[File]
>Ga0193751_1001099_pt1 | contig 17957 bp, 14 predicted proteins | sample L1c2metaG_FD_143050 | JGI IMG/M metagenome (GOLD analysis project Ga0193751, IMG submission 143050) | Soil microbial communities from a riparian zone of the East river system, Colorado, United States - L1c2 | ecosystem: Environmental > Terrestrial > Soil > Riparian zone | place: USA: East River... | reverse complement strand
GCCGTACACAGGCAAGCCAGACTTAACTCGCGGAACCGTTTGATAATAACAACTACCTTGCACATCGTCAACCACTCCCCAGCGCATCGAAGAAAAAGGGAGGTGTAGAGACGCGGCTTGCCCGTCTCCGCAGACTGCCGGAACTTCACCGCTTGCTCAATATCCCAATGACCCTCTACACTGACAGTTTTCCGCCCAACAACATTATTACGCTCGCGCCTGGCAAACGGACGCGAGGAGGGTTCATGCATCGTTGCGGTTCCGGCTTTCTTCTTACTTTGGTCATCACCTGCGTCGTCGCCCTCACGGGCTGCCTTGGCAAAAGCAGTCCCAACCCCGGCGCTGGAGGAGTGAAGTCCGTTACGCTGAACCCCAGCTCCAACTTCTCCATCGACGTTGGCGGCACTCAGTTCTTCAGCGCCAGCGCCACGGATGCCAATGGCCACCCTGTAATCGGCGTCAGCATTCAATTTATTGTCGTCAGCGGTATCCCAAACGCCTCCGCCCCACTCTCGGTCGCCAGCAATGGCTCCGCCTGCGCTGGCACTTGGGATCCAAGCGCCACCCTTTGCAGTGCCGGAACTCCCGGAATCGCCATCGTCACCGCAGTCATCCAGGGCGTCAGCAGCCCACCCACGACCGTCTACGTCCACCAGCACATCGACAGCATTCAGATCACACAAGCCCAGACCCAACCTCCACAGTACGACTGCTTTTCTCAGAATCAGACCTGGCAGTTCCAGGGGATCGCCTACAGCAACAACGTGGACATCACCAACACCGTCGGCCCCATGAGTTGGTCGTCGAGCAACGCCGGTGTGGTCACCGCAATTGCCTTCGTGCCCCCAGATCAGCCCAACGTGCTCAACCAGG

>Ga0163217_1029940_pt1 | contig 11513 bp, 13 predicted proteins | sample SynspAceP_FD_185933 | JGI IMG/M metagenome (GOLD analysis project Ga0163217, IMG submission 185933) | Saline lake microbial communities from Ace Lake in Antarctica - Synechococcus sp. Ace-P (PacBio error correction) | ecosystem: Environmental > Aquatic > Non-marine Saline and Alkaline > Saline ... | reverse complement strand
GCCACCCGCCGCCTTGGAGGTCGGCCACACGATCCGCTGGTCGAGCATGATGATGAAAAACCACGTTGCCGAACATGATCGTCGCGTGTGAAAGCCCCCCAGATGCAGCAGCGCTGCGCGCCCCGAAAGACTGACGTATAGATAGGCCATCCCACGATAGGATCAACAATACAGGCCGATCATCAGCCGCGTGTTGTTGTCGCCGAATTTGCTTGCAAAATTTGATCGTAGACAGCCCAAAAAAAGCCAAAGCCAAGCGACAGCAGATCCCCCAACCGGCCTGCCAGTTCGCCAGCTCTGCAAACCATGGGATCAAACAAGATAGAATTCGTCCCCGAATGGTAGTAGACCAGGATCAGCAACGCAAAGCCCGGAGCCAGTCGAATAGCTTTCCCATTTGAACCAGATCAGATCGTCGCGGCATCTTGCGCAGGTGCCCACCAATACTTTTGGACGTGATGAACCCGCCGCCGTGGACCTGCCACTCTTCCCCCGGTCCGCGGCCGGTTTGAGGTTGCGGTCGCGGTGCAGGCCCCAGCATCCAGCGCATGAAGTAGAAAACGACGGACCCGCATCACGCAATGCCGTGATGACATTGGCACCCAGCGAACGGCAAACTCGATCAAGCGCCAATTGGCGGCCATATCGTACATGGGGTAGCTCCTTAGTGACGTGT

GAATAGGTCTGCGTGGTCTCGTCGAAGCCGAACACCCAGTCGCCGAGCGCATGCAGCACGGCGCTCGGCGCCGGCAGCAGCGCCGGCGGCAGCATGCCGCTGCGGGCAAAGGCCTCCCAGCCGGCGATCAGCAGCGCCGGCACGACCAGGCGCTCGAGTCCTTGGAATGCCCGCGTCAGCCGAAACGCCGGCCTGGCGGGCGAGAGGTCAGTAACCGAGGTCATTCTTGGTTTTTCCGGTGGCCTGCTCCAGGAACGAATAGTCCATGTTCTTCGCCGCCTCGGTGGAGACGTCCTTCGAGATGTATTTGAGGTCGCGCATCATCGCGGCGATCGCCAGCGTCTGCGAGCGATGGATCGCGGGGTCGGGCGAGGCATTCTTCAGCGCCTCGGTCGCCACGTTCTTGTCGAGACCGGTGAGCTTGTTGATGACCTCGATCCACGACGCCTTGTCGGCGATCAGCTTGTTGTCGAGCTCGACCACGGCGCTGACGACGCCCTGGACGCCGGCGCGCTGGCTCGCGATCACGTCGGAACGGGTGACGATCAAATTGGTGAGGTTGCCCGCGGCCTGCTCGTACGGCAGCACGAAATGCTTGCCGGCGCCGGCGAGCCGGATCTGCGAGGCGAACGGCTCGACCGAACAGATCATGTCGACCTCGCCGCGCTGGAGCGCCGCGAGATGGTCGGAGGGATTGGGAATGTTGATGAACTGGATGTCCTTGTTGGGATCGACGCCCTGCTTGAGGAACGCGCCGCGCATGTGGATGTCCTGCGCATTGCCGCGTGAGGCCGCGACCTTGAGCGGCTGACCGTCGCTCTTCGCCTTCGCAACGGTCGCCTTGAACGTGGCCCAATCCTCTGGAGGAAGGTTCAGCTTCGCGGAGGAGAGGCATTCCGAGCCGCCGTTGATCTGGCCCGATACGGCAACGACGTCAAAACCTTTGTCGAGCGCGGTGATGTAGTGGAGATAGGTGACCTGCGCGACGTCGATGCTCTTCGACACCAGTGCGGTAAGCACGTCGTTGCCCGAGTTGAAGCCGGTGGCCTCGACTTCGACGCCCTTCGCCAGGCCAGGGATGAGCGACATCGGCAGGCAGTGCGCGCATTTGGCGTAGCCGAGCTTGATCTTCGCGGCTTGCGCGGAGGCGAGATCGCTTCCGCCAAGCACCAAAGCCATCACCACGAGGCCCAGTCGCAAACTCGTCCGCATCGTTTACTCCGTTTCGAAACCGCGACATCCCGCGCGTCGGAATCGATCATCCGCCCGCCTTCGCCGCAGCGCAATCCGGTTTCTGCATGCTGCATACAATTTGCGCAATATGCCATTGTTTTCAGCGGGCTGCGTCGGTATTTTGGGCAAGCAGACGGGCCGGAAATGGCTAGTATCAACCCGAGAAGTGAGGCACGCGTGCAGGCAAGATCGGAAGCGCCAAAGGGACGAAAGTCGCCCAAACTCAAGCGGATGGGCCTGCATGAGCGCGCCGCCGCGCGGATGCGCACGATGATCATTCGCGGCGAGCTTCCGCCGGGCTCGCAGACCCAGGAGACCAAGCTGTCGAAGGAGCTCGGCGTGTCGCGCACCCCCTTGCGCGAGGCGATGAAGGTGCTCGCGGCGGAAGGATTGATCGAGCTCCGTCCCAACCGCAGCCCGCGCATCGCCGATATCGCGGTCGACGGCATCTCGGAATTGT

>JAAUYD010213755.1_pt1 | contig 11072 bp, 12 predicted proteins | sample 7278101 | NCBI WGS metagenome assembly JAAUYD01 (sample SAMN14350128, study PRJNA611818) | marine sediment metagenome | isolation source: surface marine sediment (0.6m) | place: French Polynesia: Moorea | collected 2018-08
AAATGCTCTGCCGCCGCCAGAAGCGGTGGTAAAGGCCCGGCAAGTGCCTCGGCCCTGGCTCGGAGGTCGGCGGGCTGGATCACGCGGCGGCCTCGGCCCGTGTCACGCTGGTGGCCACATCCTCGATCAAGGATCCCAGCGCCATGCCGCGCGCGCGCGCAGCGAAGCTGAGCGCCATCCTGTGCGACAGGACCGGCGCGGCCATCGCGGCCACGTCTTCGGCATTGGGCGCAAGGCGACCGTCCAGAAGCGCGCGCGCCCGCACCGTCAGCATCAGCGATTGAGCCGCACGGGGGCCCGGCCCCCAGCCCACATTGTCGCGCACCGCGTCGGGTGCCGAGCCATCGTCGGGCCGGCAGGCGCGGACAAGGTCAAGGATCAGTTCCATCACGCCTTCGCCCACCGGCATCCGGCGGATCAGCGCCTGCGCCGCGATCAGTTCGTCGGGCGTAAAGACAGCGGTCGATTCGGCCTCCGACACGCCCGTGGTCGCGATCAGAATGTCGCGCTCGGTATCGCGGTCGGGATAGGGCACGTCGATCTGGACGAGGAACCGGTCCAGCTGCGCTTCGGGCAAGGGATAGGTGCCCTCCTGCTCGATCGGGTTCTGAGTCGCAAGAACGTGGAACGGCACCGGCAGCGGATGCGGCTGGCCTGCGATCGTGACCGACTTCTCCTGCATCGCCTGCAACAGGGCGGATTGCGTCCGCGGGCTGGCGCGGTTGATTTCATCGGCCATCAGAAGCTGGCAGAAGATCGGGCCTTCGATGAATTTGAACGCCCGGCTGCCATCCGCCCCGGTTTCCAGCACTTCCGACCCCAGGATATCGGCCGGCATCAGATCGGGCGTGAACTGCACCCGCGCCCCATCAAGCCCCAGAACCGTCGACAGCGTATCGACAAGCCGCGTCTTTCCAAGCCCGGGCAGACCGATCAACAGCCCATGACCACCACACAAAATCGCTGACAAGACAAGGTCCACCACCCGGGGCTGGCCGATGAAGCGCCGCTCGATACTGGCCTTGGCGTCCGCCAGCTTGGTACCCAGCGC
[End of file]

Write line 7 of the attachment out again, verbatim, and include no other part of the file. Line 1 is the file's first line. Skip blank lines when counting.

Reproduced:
AAATGCTCTGCCGCCGCCAGAAGCGGTGGTAAAGGCCCGGCAAGTGCCTCGGCCCTGGCTCGGAGGTCGGCGGGCTGGATCACGCGGCGGCCTCGGCCCGTGTCACGCTGGTGGCCACATCCTCGATCAAGGATCCCAGCGCCATGCCGCGCGCGCGCGCAGCGAAGCTGAGCGCCATCCTGTGCGACAGGACCGGCGCGGCCATCGCGGCCACGTCTTCGGCATTGGGCGCAAGGCGACCGTCCAGAAGCGCGCGCGCCCGCACCGTCAGCATCAGCGATTGAGCCGCACGGGGGCCCGGCCCCCAGCCCACATTGTCGCGCACCGCGTCGGGTGCCGAGCCATCGTCGGGCCGGCAGGCGCGGACAAGGTCAAGGATCAGTTCCATCACGCCTTCGCCCACCGGCATCCGGCGGATCAGCGCCTGCGCCGCGATCAGTTCGTCGGGCGTAAAGACAGCGGTCGATTCGGCCTCCGACACGCCCGTGGTCGCGATCAGAATGTCGCGCTCGGTATCGCGGTCGGGATAGGGCACGTCGATCTGGACGAGGAACCGGTCCAGCTGCGCTTCGGGCAAGGGATAGGTGCCCTCCTGCTCGATCGGGTTCTGAGTCGCAAGAACGTGGAACGGCACCGGCAGCGGATGCGGCTGGCCTGCGATCGTGACCGACTTCTCCTGCATCGCCTGCAACAGGGCGGATTGCGTCCGCGGGCTGGCGCGGTTGATTTCATCGGCCATCAGAAGCTGGCAGAAGATCGGGCCTTCGATGAATTTGAACGCCCGGCTGCCATCCGCCCCGGTTTCCAGCACTTCCGACCCCAGGATATCGGCCGGCATCAGATCGGGCGTGAACTGCACCCGCGCCCCATCAAGCCCCAGAACCGTCGACAGCGTATCGACAAGCCGCGTCTTTCCAAGCCCGGGCAGACCGATCAACAGCCCATGACCACCACACAAAATCGCTGACAAGACAAGGTCCACCACCCGGGGCTGGCCGATGAAGCGCCGCTCGATACTGGCCTTGGCGTCCGCCAGCTTGGTACCCAGCGC